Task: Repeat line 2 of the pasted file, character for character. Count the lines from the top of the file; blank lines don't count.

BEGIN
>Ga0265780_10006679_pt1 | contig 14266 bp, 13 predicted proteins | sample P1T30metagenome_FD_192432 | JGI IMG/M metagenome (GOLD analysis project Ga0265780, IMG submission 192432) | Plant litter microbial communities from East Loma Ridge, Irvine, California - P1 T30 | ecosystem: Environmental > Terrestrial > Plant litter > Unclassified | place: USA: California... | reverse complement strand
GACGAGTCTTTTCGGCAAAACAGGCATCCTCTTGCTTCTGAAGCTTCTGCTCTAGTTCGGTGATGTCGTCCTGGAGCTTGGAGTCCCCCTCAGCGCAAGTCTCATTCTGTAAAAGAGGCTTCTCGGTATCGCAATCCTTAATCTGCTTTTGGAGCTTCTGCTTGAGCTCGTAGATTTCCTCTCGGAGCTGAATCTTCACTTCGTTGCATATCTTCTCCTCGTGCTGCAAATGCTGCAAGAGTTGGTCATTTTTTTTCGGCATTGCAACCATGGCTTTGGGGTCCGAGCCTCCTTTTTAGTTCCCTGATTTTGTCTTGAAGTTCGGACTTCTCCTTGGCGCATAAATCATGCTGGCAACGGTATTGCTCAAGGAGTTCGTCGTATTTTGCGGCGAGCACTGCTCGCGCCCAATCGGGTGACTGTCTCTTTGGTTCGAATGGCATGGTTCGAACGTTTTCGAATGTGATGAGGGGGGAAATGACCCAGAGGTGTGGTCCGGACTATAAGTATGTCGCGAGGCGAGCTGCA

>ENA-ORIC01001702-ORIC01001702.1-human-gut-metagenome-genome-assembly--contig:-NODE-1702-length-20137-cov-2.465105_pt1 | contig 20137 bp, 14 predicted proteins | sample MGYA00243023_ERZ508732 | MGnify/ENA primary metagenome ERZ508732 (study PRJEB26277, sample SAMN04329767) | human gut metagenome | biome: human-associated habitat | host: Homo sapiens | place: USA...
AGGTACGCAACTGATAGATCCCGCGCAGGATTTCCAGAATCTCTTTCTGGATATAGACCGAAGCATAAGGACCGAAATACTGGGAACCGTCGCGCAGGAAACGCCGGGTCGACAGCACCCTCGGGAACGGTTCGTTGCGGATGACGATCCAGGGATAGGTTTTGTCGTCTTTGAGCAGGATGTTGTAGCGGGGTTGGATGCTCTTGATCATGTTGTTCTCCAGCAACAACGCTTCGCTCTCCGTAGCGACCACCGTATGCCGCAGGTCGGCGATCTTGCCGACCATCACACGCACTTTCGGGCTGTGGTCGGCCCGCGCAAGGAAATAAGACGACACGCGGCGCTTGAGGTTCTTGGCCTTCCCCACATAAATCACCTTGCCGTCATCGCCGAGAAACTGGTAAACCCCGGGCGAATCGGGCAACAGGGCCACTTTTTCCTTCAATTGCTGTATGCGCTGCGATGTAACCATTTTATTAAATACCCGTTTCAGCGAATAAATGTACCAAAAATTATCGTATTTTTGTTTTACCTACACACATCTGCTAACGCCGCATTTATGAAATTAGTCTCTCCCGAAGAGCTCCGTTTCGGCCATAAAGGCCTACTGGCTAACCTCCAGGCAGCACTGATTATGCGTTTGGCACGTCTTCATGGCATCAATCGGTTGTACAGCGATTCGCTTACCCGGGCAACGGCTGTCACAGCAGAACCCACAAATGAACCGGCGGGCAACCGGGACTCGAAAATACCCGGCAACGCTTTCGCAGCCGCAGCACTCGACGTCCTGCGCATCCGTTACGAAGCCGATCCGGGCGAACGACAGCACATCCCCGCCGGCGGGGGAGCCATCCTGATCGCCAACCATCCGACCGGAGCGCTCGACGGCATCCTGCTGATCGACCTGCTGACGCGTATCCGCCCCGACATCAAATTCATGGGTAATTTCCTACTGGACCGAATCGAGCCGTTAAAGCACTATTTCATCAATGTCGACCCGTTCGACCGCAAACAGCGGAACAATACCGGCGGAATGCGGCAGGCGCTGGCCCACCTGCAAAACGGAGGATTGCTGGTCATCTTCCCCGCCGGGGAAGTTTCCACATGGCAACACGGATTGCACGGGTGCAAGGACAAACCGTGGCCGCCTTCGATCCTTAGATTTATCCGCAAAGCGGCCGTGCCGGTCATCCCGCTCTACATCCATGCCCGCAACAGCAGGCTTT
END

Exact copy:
GACGAGTCTTTTCGGCAAAACAGGCATCCTCTTGCTTCTGAAGCTTCTGCTCTAGTTCGGTGATGTCGTCCTGGAGCTTGGAGTCCCCCTCAGCGCAAGTCTCATTCTGTAAAAGAGGCTTCTCGGTATCGCAATCCTTAATCTGCTTTTGGAGCTTCTGCTTGAGCTCGTAGATTTCCTCTCGGAGCTGAATCTTCACTTCGTTGCATATCTTCTCCTCGTGCTGCAAATGCTGCAAGAGTTGGTCATTTTTTTTCGGCATTGCAACCATGGCTTTGGGGTCCGAGCCTCCTTTTTAGTTCCCTGATTTTGTCTTGAAGTTCGGACTTCTCCTTGGCGCATAAATCATGCTGGCAACGGTATTGCTCAAGGAGTTCGTCGTATTTTGCGGCGAGCACTGCTCGCGCCCAATCGGGTGACTGTCTCTTTGGTTCGAATGGCATGGTTCGAACGTTTTCGAATGTGATGAGGGGGGAAATGACCCAGAGGTGTGGTCCGGACTATAAGTATGTCGCGAGGCGAGCTGCA